The Purpose of Literary Devices and Techniques
It’s easy for students to get caught in the trap of simply identifying literary techniques without considering their purpose and how they contribute to the overall meaning of the text. It is fun to figure out the rules of say, a villanelle or sonnet. Some techniques exist simply because they are pleasing to the ear or eye, but most allow for some meaning-making digging to occur. They allow us to deep dive instead of swimming around on the surface.
I like to break it down into three main purposes for students to make it easy.
Most literary techniques:
1. Convey an emotion
Also called tone, literary techniques convey the emotion of the speaker. A speaker or narrator doesn’t merely describe facts and experiences, they show the reader how it felt with metaphors and similes. In this indirect way, readers can interpret the emotions instead of reading something straightforward and boring like, “I am sad”.
2. Express an idea
Most literature starts with the introduction of an idea or concept and then explores it more in greater depth. Rather than close things down with a theme or argument, a motif opens possibilities up for the reader and allows for an independent understanding of the greater meaning of the concept. Ideas can start as simple topics like family, imagination, tradition, joy, race, crime, time, or art.
3. Depict a reality
Writers create a mood or atmosphere by depicting all the details of a situation. This includes all the sensory imagery inside a room or in a forest, and includes action and dialogue. The rhythm of a line of poetry often corresponds to the image of the poem, like a river, a growing flower, or a falling leaf. Think of scenes from The Great Gatsby, All Quiet on the Western Front, or Invisible Man. The hot room, the trenches, and the boxing arena all contain the symbolic keys to the emotions of the character and ideas. These details accurately conjure up an imaginary reality with all its sounds and smells.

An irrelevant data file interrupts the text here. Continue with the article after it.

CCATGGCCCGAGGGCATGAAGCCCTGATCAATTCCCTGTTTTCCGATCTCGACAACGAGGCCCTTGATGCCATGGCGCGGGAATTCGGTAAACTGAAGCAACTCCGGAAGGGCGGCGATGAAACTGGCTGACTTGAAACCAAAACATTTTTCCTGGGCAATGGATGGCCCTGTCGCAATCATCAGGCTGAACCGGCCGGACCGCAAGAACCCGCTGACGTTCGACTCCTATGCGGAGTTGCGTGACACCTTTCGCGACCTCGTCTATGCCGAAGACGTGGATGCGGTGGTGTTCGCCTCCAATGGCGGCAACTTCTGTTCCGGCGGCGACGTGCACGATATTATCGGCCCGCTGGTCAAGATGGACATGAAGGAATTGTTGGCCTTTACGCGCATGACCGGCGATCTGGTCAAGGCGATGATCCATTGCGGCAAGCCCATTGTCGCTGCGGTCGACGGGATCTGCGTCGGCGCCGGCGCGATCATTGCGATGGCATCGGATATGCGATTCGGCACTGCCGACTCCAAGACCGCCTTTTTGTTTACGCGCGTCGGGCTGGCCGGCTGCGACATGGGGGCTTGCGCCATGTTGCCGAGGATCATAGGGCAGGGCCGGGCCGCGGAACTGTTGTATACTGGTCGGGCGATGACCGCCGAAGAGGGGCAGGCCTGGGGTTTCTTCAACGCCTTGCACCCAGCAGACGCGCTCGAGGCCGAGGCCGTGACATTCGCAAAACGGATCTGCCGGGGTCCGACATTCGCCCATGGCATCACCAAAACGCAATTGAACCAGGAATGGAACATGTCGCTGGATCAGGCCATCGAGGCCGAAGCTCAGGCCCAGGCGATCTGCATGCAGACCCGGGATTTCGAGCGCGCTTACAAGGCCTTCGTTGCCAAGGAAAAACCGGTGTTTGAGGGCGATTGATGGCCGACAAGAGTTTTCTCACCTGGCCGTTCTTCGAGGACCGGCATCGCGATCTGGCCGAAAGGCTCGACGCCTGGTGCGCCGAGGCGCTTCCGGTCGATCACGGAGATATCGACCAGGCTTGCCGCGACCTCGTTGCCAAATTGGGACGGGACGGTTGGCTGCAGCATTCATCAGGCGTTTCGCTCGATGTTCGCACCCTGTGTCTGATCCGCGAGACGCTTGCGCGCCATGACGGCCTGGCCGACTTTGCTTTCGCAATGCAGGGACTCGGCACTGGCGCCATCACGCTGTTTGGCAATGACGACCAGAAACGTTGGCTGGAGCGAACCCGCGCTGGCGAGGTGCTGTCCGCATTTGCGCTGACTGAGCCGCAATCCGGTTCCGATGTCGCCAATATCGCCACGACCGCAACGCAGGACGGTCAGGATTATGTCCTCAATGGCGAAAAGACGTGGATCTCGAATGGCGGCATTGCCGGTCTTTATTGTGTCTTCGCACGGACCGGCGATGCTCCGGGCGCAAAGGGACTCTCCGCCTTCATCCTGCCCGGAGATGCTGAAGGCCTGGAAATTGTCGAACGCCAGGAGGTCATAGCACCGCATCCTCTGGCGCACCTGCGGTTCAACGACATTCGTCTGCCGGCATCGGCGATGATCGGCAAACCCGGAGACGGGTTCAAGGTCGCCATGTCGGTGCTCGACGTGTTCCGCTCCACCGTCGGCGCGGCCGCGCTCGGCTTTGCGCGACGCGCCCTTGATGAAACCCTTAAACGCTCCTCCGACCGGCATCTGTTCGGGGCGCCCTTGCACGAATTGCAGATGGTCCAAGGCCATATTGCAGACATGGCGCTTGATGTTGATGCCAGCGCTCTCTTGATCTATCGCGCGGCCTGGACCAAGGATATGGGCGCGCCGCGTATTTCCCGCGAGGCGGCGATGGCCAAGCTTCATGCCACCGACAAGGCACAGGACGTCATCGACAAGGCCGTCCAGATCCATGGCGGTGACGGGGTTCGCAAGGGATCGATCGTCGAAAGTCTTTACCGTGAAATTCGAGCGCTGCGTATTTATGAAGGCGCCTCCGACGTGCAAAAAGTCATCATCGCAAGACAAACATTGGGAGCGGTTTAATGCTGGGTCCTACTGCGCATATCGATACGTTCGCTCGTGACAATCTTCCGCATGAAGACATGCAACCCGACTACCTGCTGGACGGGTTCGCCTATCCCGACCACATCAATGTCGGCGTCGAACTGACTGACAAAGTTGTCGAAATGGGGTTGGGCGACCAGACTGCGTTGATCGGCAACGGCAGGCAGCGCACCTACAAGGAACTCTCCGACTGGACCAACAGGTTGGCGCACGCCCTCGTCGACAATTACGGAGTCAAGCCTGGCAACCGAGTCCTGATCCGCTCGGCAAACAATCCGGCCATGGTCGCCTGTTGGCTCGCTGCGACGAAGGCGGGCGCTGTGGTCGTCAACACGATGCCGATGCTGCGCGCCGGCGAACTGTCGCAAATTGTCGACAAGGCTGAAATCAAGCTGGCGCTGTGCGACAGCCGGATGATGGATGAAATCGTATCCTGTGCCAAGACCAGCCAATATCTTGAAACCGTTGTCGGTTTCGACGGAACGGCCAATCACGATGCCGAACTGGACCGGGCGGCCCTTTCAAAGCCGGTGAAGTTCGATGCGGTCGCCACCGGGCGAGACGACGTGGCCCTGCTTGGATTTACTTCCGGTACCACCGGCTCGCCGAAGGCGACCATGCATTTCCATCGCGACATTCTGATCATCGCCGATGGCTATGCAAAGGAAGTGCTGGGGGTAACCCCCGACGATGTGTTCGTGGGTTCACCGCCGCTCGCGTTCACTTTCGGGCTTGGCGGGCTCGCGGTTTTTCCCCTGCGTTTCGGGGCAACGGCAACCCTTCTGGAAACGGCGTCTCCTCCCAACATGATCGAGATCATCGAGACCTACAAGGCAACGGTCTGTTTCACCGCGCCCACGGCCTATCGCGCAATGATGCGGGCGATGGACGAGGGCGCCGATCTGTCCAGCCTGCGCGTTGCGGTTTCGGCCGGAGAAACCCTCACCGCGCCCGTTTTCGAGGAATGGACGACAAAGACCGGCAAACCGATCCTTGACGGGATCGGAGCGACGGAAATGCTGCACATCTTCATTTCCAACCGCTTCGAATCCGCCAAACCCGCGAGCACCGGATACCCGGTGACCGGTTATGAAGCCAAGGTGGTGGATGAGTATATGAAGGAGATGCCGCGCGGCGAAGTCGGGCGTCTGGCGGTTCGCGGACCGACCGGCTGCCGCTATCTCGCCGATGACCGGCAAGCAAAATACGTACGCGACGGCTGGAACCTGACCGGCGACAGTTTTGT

I remember a paragraph in Emma by Jane Austen where the characters tour the valleys of the countryside, and the sentences twist and turn with repetition, parallel structure, and punctuation. The same happens at the end of the first book of Great Expectations, where Pip pauses and hesitates out of fear but also excitedly leaves his hometown of Kent. The punctation and conjunctions speed up and slow down the reality of him wanting to stay and wanting to leave.
Techniques can also create patterns that help unfold a theme, or show the transformation of a character. They could show the logical development of thought or decision or closely examine the beauty and spirit of an image, like in “The Fish” by Elizabeth Bishop. Literary techniques help the reader become immersed in a moment or a person and create pleasing melodies that exists in the sounds that surround us in real life, like walking, chewing, or dribbling a basketball. Students study the impact of literary language and as a consequence, they acquire the ability to write and speak creatively and conjure up those transformative worlds on their own.
Teacher's Workshop, professional development for secondary ELA teachers